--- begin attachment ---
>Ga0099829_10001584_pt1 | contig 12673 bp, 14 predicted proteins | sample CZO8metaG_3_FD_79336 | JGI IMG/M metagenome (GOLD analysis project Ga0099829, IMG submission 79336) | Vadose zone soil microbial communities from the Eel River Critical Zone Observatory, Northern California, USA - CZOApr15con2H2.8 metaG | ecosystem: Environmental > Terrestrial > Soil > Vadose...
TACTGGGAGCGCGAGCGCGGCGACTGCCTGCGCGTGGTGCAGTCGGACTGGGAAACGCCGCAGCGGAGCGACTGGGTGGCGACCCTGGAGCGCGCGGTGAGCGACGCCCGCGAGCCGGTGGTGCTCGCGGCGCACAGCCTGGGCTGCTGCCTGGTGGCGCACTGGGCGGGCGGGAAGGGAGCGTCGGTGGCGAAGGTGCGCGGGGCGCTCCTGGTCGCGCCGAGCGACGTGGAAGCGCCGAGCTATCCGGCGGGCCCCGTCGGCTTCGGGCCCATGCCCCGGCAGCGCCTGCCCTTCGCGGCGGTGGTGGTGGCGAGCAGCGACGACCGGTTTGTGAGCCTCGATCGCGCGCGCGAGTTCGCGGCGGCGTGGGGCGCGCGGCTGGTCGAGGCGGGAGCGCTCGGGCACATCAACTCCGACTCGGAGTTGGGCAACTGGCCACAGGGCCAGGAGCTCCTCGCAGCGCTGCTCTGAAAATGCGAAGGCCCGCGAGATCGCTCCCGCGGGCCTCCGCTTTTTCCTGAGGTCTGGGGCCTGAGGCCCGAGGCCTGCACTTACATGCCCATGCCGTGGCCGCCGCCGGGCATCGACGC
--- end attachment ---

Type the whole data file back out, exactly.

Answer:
>Ga0099829_10001584_pt1 | contig 12673 bp, 14 predicted proteins | sample CZO8metaG_3_FD_79336 | JGI IMG/M metagenome (GOLD analysis project Ga0099829, IMG submission 79336) | Vadose zone soil microbial communities from the Eel River Critical Zone Observatory, Northern California, USA - CZOApr15con2H2.8 metaG | ecosystem: Environmental > Terrestrial > Soil > Vadose...
TACTGGGAGCGCGAGCGCGGCGACTGCCTGCGCGTGGTGCAGTCGGACTGGGAAACGCCGCAGCGGAGCGACTGGGTGGCGACCCTGGAGCGCGCGGTGAGCGACGCCCGCGAGCCGGTGGTGCTCGCGGCGCACAGCCTGGGCTGCTGCCTGGTGGCGCACTGGGCGGGCGGGAAGGGAGCGTCGGTGGCGAAGGTGCGCGGGGCGCTCCTGGTCGCGCCGAGCGACGTGGAAGCGCCGAGCTATCCGGCGGGCCCCGTCGGCTTCGGGCCCATGCCCCGGCAGCGCCTGCCCTTCGCGGCGGTGGTGGTGGCGAGCAGCGACGACCGGTTTGTGAGCCTCGATCGCGCGCGCGAGTTCGCGGCGGCGTGGGGCGCGCGGCTGGTCGAGGCGGGAGCGCTCGGGCACATCAACTCCGACTCGGAGTTGGGCAACTGGCCACAGGGCCAGGAGCTCCTCGCAGCGCTGCTCTGAAAATGCGAAGGCCCGCGAGATCGCTCCCGCGGGCCTCCGCTTTTTCCTGAGGTCTGGGGCCTGAGGCCCGAGGCCTGCACTTACATGCCCATGCCGTGGCCGCCGCCGGGCATCGACGC